Valley of the Queens
The tombs were built according to patterns from the Valley of the Kings, but on a smaller scale. The custom began sometime after 1300 BCE.
Most of the tombs are very simple, as well as uninscribed. The general layout is long corridor with antechambers and the burial chamber at the end.
The reason why Valley of the Queens is so high on the Luxor bill, is one grave in particular: Nefertaris, and the illustrations to the left and bottom are from this. Nefertari was Ramses 2's favourite wife, rising up to almost equal status as her husband towards his reign.
The tomb deals with two major issues, Nefertari's beauty and her religious zeal. There are no battle scenes or depictions of her good, worldly actions.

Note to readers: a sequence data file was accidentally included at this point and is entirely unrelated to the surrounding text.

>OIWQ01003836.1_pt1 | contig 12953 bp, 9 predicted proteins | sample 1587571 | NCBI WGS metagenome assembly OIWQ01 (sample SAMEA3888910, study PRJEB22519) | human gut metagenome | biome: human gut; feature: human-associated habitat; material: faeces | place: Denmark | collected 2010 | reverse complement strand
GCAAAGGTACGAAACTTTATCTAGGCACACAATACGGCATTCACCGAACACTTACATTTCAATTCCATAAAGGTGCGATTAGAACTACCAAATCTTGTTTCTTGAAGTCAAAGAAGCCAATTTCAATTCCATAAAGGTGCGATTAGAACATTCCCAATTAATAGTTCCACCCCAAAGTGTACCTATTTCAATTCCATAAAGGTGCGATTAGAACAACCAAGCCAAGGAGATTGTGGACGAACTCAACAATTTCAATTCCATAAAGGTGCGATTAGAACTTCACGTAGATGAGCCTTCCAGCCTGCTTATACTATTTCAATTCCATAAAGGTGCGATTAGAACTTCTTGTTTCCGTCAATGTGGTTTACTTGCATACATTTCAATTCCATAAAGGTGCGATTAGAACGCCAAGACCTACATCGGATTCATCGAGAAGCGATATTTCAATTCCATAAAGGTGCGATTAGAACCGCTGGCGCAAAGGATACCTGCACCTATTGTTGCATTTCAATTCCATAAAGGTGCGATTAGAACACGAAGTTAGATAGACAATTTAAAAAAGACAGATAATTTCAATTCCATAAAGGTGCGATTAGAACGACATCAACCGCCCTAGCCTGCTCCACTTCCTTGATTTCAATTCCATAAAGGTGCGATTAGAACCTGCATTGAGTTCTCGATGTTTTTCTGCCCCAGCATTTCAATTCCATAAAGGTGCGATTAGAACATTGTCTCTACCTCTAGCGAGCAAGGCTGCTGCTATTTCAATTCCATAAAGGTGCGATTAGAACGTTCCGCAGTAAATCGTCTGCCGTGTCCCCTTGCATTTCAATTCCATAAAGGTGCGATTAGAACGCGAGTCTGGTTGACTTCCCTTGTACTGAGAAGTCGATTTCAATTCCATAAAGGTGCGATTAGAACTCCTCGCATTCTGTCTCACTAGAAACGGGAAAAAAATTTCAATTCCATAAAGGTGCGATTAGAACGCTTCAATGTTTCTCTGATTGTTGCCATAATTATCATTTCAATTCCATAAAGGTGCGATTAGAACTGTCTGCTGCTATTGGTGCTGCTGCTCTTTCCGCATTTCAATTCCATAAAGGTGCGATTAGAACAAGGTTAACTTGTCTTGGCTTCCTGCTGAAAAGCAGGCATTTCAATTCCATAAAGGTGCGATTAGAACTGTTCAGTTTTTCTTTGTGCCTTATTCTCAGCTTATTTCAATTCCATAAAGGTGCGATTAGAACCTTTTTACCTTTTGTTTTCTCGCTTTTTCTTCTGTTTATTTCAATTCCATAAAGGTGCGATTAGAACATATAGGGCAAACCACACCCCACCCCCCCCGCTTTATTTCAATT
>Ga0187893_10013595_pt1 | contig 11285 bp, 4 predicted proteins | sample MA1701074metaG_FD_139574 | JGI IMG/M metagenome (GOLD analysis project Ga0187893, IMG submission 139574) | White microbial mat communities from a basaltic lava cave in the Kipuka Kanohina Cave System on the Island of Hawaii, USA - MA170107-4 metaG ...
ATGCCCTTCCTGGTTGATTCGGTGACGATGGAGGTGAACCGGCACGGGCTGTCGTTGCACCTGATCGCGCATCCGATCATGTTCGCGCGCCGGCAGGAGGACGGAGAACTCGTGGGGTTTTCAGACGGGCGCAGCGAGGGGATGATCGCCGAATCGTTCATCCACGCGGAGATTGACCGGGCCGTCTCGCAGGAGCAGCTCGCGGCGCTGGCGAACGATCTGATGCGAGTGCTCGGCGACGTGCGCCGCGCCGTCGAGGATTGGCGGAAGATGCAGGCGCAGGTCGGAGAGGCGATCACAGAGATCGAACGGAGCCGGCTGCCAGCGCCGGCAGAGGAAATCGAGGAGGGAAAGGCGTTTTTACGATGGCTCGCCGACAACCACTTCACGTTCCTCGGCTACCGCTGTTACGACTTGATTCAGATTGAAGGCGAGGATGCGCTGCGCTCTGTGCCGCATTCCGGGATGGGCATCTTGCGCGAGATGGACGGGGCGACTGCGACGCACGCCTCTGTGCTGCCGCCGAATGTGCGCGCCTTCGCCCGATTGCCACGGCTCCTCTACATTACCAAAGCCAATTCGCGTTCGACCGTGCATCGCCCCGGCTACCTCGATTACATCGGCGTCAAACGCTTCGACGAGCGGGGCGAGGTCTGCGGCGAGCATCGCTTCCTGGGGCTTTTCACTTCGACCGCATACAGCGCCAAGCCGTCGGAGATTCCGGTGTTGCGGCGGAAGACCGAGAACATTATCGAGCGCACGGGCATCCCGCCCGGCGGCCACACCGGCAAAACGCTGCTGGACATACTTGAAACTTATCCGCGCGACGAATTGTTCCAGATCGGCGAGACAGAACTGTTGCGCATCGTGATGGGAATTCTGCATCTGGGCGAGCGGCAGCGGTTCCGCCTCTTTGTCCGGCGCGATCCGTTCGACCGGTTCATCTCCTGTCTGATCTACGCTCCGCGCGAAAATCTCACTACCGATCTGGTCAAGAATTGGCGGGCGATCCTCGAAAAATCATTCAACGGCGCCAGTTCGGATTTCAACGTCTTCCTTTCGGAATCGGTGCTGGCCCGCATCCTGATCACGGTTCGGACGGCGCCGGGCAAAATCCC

The quality of the wall paintings and the colour splendour rivals the very best found in the Valley of the Kings. But it is all extremely fragile, and 5 year long restoration work was completed in the early 1990's, where paint and stucco was re-adhered to the walls, everything without altering or adding anything.
In order to protect the tomb, only 150 visitors are allowed every day, and all must wear masks and shoe pads. Tickets are expensive, at EŁ100 (EŁ50 for students).
Other tombs to visit here are the ones of Queen Titi, and the infant princes Amon-Hir-Khopshef, Kheamweset and Seth-Hir-Khopshef. All the princes were sons of Ramses 3.
In the tomb of Amon-Hir-Khopshef are the walls full of images of Ramses 3 leading his son through the funerary rituals. The most unique part here is the mummified foetus that Amon-Hir-Khopshef's mother aborted through the grief over her son's death.
The other three tombs are inferior to the ones of Amon-Hir-Khopshef and Nefertari, but good indicators to how the majority of tombs were laid out.